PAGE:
For 22 years, Arsene Wenger was one of the Premier League's key figures, presiding over an Arsenal side that he led to three Premier League titles and seven FA Cups.

The rivalry with Alex Ferguson's Manchester United was a defining part of that period in charge and their tussles often decided the destination of the major trophies in Wenger's first decade in North London.

While he had Patrick Vieira in his own ranks as an on-pitch lieutenant, Roy Keane fulfilled a similar role for Man United and almost two decades on from the height of the rivalry, Wenger retains admiration for the former Republic of Ireland captain as he told this week's Late Late Show.

"First of all, Roy Keane was an exceptional football player. After that, he was as well a leader," said the Frenchman, who is now Chief of Global Football Development at FIFA two years on from his Emirates Stadium departure.

"You could feel who was the leader there [at Man United] and it was him. And you could even feel that some players inside his own camp were scared of him.

"But he was a highly motivated player and I believe he contributed hugely to the success of Ferguson because this kind of player keeps the dressing room on their toes, so he was an exceptional football player."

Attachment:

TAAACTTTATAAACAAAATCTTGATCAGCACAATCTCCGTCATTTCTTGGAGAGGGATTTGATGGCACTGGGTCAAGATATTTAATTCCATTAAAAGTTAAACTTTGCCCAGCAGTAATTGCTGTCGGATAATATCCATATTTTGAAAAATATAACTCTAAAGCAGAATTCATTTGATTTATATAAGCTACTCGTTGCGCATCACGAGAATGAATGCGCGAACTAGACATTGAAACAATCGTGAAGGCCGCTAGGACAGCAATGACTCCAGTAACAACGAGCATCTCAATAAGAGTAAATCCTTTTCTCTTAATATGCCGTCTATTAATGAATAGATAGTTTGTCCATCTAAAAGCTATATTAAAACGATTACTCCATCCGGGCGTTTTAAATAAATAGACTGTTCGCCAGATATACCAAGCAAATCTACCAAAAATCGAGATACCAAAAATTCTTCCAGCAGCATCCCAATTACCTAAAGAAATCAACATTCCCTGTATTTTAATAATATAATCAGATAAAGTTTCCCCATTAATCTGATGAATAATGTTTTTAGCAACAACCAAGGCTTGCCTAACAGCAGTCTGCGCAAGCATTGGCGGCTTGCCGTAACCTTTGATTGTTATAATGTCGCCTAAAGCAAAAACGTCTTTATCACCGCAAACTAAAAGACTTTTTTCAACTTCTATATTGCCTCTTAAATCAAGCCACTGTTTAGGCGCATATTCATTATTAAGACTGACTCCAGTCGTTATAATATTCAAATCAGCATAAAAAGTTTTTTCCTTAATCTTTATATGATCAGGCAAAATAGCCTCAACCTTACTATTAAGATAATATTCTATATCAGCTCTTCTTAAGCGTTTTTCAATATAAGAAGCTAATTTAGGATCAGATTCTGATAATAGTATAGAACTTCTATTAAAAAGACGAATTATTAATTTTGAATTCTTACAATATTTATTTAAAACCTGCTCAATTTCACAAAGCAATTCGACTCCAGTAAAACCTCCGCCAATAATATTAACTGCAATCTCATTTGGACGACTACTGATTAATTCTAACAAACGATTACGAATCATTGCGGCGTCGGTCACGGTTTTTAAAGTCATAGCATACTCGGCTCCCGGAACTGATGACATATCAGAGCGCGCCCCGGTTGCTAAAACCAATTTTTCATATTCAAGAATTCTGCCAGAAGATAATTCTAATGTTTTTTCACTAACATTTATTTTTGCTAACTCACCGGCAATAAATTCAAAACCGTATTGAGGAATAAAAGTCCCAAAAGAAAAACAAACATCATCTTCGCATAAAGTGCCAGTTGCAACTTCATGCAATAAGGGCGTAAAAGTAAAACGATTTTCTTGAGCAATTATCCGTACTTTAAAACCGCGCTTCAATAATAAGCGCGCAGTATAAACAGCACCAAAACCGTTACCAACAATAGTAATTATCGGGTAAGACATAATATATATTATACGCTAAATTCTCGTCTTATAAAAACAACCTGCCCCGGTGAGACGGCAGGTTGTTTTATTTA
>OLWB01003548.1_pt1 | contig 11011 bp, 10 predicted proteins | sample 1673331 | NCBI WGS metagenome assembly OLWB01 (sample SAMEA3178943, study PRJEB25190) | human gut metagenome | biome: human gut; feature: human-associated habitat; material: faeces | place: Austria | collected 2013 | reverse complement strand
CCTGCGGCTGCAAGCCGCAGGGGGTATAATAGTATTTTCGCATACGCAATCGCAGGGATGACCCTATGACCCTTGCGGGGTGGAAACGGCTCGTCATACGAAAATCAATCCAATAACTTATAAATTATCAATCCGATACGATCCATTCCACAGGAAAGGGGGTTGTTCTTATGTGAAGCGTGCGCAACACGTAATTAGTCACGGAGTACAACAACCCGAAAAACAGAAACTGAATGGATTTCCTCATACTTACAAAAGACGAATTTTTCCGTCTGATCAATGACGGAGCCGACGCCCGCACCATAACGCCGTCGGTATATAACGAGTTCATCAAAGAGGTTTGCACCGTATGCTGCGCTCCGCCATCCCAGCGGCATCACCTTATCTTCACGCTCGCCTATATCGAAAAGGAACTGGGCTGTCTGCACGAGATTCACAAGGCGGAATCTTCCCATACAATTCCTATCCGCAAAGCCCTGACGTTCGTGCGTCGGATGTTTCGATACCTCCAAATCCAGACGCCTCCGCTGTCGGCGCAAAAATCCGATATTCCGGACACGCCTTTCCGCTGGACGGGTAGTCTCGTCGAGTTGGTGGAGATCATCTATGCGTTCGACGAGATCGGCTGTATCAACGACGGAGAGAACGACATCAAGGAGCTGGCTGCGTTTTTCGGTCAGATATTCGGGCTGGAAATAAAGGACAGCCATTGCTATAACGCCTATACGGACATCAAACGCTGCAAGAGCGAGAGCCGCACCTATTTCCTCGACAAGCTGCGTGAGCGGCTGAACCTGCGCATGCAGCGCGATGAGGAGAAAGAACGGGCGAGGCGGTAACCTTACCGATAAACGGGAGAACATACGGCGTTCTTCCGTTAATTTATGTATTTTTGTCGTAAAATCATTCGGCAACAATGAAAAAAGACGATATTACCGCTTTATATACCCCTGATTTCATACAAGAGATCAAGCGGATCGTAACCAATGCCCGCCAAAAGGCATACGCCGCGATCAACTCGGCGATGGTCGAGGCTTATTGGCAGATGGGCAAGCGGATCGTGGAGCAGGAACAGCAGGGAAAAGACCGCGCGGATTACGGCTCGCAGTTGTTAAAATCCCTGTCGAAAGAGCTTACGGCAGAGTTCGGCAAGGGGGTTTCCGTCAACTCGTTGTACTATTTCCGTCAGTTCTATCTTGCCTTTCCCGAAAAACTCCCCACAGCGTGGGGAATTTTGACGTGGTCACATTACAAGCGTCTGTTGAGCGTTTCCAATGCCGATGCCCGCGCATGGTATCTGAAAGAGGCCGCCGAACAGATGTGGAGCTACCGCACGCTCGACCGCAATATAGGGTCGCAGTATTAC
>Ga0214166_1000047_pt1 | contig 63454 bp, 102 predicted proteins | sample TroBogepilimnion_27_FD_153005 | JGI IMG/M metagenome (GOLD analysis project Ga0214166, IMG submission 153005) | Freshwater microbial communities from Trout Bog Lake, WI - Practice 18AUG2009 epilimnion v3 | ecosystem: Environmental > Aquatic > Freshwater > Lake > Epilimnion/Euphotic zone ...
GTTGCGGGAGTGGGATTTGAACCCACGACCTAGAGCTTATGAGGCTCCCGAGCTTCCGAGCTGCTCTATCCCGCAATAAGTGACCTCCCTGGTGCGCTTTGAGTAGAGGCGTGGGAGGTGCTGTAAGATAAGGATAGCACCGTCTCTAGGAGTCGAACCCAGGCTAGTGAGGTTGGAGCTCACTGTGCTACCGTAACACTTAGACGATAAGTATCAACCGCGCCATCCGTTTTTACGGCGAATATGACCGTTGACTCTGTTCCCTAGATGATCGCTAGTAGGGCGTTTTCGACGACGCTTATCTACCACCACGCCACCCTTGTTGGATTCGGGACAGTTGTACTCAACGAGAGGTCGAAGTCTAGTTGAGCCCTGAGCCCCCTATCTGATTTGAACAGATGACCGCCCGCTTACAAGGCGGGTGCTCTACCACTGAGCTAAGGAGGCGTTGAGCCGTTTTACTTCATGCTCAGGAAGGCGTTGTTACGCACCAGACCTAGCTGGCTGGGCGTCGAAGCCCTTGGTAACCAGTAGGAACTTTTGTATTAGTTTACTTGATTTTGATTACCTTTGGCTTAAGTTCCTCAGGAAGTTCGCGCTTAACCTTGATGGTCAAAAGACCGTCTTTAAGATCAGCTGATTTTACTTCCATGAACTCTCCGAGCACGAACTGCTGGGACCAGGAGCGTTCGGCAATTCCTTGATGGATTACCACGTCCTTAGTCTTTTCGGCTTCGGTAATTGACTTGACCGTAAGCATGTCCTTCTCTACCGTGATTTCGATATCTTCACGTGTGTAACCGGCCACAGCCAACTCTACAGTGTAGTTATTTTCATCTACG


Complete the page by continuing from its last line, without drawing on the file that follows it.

Wenger and Henry in 2014

While Keane kept United colleagues on their toes, it was arguably Wenger's greatest ever player Thierry Henry whose hand infamously dealt a blow to Ireland's hopes of qualifying for the 2010 World Cup as he set up William Gallas' goal.

Reflecting on that November 2009 episode and its aftermath, Wenger said: "I felt that Thierry Henry had the reflex of a goalscorer like Maradona had against England when he scored with a handball.

"After that, it was more embarrassing because I believe it was a tough time for Thierry because the federation didn't help him. I think the French Federation should have offered to replay the game and Thierry Henry was very lonely after.

"But it tells you one thing, today that sort of situation couldn't happen anymore because we have a VAR and the goal would be cancelled. That shows you there are some good arguments for the VAR."

Wenger also spoke of the regrets from his time as a manager.

"I have regrets because when you look at your life, if happiness is to lead the life you want, I can say I'm very happy," he said.

"If I judge my behaviour towards all my family, I would say 'selfish.'"

Watch the full interview on the RTÉ Player.